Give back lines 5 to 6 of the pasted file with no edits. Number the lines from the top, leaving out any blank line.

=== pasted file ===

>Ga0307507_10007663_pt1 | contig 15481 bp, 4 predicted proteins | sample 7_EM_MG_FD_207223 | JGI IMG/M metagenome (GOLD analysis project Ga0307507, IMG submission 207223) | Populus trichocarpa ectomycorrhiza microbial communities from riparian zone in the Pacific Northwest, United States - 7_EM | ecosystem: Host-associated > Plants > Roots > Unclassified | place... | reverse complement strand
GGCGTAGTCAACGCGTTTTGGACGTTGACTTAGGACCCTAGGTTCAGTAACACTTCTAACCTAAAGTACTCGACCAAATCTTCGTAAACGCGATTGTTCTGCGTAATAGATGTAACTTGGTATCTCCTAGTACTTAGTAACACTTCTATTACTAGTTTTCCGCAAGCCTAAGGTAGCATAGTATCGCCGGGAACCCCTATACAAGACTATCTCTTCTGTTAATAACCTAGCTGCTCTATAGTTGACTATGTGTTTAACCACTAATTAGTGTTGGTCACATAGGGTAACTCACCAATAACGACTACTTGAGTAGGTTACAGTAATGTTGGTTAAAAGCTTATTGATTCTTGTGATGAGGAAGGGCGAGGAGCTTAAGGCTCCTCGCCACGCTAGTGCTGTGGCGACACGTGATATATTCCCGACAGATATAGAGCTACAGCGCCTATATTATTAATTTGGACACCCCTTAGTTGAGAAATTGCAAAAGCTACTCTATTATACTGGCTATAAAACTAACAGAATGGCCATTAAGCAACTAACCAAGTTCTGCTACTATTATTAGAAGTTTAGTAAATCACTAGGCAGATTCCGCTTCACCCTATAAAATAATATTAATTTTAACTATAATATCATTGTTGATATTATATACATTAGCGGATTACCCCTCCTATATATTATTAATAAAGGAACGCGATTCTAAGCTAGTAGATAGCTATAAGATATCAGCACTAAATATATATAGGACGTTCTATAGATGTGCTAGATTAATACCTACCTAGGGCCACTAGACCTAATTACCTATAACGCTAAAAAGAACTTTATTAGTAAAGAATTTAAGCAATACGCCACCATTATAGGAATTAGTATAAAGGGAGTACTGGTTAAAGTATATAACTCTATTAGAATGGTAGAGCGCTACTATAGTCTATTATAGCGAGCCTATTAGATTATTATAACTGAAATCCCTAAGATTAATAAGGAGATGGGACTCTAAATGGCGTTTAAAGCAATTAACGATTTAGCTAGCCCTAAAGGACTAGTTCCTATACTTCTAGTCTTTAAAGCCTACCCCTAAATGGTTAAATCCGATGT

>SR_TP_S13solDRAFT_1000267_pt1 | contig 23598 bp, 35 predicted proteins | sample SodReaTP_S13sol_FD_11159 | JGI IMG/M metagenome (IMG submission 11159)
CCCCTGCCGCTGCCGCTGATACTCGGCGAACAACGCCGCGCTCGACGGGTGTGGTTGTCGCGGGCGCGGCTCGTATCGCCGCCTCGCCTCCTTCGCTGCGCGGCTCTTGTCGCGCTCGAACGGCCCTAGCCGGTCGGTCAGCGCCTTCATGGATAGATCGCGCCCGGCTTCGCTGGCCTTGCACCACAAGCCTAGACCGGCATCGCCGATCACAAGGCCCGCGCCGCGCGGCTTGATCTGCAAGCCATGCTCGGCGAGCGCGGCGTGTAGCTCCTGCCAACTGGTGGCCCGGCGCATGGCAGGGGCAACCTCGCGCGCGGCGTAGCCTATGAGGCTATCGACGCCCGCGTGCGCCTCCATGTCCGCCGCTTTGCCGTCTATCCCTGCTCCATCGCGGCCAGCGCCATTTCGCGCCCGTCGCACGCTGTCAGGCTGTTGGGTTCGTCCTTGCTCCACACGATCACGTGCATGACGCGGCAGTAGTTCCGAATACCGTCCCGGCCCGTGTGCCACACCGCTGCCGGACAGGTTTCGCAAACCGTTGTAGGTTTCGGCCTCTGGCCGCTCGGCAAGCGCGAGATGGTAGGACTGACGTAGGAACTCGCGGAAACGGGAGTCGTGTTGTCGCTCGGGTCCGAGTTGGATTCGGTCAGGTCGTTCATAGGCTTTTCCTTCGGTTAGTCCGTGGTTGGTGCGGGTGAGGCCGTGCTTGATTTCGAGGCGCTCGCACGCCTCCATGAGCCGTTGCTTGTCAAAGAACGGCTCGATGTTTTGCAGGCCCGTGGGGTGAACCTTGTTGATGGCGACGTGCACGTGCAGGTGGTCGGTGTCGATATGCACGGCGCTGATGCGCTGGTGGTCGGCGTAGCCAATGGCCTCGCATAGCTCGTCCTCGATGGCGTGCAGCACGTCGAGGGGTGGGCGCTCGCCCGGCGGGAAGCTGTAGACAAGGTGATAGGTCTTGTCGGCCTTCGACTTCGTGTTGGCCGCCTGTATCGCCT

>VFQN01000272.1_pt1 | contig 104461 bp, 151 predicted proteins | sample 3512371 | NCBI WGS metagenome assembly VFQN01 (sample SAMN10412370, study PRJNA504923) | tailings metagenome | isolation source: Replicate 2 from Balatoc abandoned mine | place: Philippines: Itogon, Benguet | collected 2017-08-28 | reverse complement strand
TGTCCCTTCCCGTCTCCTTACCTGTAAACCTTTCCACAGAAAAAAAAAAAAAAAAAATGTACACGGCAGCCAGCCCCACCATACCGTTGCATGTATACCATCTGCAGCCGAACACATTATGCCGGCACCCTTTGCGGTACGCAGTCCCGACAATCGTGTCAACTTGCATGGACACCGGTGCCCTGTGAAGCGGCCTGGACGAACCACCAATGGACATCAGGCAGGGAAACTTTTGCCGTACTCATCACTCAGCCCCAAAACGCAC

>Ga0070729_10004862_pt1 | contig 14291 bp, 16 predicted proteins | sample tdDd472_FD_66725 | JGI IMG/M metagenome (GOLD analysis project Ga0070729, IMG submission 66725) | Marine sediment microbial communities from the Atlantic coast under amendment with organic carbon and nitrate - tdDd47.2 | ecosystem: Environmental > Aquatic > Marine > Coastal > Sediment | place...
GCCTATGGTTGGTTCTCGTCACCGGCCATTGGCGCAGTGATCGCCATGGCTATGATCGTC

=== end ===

>VFQN01000272.1_pt1 | contig 104461 bp, 151 predicted proteins | sample 3512371 | NCBI WGS metagenome assembly VFQN01 (sample SAMN10412370, study PRJNA504923) | tailings metagenome | isolation source: Replicate 2 from Balatoc abandoned mine | place: Philippines: Itogon, Benguet | collected 2017-08-28 | reverse complement strand
TGTCCCTTCCCGTCTCCTTACCTGTAAACCTTTCCACAGAAAAAAAAAAAAAAAAAATGTACACGGCAGCCAGCCCCACCATACCGTTGCATGTATACCATCTGCAGCCGAACACATTATGCCGGCACCCTTTGCGGTACGCAGTCCCGACAATCGTGTCAACTTGCATGGACACCGGTGCCCTGTGAAGCGGCCTGGACGAACCACCAATGGACATCAGGCAGGGAAACTTTTGCCGTACTCATCACTCAGCCCCAAAACGCAC